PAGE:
I've looked online in the past for any guidance on this, and the difficulty is separating the legitimate thinkers from the cranks who want to sell you miracle tonics and stuff like that. Here is one organization that I think is fairly legit, and it provides links to other good sources.

The champion of the current legitimate immortality movement seems to be this man, Dr. Aubrey de Grey.

You see, immediately, my pessimism. To me, his beard and shirt say only one thing - that I may as well shop for a casket and burial plot now. And this is his publicity photo! Do you realize that he appears to be lying down? I'm screwed, man!

Look, Dr. Aubrey de Grey could be a genius, I don't know. But if he wants my donation, if he wants to get his act together, he'd better take some cues from 1960's NASA to set my mind at ease. How about a lab coat? A starched shirt? A tie? A shave? A crew cut? A clipboard? Anything!

I'm not usually in the habit of making predictions. My political predictions for this year (see the January 2007 archives) were spotty. My digital piracy prediction (that one day all music and all film will be free and there's nothing anyone can do about it) is still in the balance. But I'm ready to make a new prediction: immortality will eventually be the most important issue on the planet. Because the power to achieve this isn't in some distant future - it's coming soon. Mother nature never anticipated humans achieving this level of fundamental meddling. We're going under the hood of human existence and we can make whatever changes we want.

You heard it here.

2 comments:

Ben said...

You're absolutely right. This will become the biggest issue of our generation.

When will that happen? Some say when we get strong results in laboratory mice, which could be as soon as seven or eight years given adequate funding. When that happens all those who say this is impossible will have to eat humble pie, and we can get on with the job of deciding whether pursuing life extension is the right thing to do (hint: it is).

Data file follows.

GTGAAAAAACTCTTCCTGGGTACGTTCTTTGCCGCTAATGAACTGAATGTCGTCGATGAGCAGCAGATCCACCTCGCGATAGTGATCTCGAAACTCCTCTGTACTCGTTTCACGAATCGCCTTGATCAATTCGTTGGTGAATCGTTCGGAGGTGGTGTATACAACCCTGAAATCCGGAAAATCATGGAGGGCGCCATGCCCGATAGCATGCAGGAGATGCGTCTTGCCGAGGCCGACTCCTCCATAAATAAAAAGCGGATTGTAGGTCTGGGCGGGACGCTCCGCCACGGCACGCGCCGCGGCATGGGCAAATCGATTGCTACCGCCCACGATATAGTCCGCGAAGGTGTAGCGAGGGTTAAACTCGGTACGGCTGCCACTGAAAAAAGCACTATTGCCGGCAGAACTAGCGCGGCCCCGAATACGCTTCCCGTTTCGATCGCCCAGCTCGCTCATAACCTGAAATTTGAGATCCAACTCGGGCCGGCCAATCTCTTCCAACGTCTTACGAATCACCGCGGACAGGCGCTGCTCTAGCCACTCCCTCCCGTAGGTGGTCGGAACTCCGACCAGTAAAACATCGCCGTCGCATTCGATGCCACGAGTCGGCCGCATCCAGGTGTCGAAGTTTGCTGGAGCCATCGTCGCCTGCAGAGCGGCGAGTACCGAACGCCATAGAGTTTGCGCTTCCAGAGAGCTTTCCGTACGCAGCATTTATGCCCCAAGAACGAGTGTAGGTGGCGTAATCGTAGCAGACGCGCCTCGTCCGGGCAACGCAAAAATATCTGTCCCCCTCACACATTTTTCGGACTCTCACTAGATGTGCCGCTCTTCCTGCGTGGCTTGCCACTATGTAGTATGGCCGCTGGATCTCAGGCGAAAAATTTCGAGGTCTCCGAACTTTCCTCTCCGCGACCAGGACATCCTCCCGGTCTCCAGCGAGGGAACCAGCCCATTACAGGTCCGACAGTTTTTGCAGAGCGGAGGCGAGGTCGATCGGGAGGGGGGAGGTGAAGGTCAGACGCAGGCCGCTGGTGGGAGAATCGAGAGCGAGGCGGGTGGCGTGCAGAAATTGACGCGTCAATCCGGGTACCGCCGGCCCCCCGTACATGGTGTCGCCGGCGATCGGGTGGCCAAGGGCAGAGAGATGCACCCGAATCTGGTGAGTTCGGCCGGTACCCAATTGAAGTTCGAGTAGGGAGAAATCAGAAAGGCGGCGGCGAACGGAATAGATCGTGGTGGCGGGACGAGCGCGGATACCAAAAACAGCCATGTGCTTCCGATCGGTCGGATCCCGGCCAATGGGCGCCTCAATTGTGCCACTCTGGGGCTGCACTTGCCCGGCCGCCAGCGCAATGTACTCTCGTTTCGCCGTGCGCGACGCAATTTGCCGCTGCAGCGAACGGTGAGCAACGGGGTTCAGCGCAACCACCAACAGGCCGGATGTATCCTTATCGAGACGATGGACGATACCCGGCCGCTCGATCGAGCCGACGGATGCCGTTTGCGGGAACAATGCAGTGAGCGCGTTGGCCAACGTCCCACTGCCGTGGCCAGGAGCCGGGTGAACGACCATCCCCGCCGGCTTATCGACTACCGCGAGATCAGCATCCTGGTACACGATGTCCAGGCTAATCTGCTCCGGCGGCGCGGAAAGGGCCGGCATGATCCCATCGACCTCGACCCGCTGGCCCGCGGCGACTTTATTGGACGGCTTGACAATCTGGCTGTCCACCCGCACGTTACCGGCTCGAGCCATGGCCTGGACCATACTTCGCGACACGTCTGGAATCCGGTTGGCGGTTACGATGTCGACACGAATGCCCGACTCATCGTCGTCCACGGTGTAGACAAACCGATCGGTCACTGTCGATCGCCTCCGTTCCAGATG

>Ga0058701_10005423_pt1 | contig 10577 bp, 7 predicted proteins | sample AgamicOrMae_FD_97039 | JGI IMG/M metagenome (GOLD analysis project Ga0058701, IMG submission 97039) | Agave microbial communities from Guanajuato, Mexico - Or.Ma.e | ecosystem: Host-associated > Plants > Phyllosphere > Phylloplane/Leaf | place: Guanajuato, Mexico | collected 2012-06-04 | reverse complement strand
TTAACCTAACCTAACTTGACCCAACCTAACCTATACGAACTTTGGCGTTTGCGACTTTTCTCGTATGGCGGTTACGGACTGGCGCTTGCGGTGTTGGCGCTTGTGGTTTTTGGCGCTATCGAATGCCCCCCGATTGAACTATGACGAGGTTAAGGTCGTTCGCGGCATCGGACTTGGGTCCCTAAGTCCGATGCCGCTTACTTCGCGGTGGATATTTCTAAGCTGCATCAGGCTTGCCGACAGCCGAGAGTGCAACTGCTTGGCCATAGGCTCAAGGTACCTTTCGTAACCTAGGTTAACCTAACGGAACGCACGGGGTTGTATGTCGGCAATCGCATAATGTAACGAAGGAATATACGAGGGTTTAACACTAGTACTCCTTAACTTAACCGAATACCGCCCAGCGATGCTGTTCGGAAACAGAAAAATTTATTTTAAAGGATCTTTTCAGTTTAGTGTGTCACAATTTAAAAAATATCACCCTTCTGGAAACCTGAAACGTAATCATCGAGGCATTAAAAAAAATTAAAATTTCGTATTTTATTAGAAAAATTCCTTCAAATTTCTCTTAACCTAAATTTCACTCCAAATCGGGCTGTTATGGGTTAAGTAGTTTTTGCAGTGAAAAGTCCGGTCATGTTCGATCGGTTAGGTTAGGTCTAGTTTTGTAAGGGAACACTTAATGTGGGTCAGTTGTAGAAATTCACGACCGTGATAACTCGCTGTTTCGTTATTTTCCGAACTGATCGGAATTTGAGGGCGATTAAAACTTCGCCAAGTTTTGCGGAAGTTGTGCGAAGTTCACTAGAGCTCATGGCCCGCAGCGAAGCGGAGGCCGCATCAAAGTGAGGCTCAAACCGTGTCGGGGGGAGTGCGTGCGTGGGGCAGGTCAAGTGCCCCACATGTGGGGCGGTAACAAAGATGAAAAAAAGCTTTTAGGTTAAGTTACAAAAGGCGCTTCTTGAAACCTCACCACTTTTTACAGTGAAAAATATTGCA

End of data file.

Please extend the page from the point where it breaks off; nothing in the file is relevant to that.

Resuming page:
In the meantime, I disagree about Aubrey. I don't want my scientists in lab coats - I want them committed, creative and correct, all of which Aubrey is. As a result he's done more to bring public attention to this idea than anyone else. Your understanding of the science of aging is very basic, as is most peoples. I encourage you to read more about the work of the Methuselah Foundation and their SENS plan and exactly HOW they intend to defeat aging. The substance of their arguments are convincing, irrespective of what anyone may say about appearances, which is as it should be. Make your decisions as to whether you support them based on that fact, and just forget about the beard.

Danny said...

yeah why the hell aren't we talking more openly about this? I live in south america, yes it does have something to do with it, in class i mentioned i would prefer to have a gene test with my future partner so we know if our children would be open to some diseases. i got looked wrong, not very open on that...